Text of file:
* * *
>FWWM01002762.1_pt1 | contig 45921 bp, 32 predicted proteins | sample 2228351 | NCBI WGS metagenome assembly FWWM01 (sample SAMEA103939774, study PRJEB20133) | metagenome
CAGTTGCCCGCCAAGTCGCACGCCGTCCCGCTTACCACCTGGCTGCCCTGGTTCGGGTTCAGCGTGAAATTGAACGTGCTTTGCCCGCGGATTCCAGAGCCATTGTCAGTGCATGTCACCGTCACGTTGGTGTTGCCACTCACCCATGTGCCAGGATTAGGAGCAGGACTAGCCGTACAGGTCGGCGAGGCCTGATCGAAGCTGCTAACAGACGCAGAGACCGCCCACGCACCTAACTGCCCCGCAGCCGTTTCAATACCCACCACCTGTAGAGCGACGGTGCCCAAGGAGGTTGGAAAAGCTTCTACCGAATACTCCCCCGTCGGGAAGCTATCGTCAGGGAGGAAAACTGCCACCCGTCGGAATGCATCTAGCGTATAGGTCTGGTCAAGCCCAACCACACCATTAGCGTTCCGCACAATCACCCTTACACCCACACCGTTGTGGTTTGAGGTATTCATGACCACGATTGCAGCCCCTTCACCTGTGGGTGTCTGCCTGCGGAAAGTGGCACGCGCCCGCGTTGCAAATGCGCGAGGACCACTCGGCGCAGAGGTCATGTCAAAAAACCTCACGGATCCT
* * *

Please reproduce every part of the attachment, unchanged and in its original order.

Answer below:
>FWWM01002762.1_pt1 | contig 45921 bp, 32 predicted proteins | sample 2228351 | NCBI WGS metagenome assembly FWWM01 (sample SAMEA103939774, study PRJEB20133) | metagenome
CAGTTGCCCGCCAAGTCGCACGCCGTCCCGCTTACCACCTGGCTGCCCTGGTTCGGGTTCAGCGTGAAATTGAACGTGCTTTGCCCGCGGATTCCAGAGCCATTGTCAGTGCATGTCACCGTCACGTTGGTGTTGCCACTCACCCATGTGCCAGGATTAGGAGCAGGACTAGCCGTACAGGTCGGCGAGGCCTGATCGAAGCTGCTAACAGACGCAGAGACCGCCCACGCACCTAACTGCCCCGCAGCCGTTTCAATACCCACCACCTGTAGAGCGACGGTGCCCAAGGAGGTTGGAAAAGCTTCTACCGAATACTCCCCCGTCGGGAAGCTATCGTCAGGGAGGAAAACTGCCACCCGTCGGAATGCATCTAGCGTATAGGTCTGGTCAAGCCCAACCACACCATTAGCGTTCCGCACAATCACCCTTACACCCACACCGTTGTGGTTTGAGGTATTCATGACCACGATTGCAGCCCCTTCACCTGTGGGTGTCTGCCTGCGGAAAGTGGCACGCGCCCGCGTTGCAAATGCGCGAGGACCACTCGGCGCAGAGGTCATGTCAAAAAACCTCACGGATCCT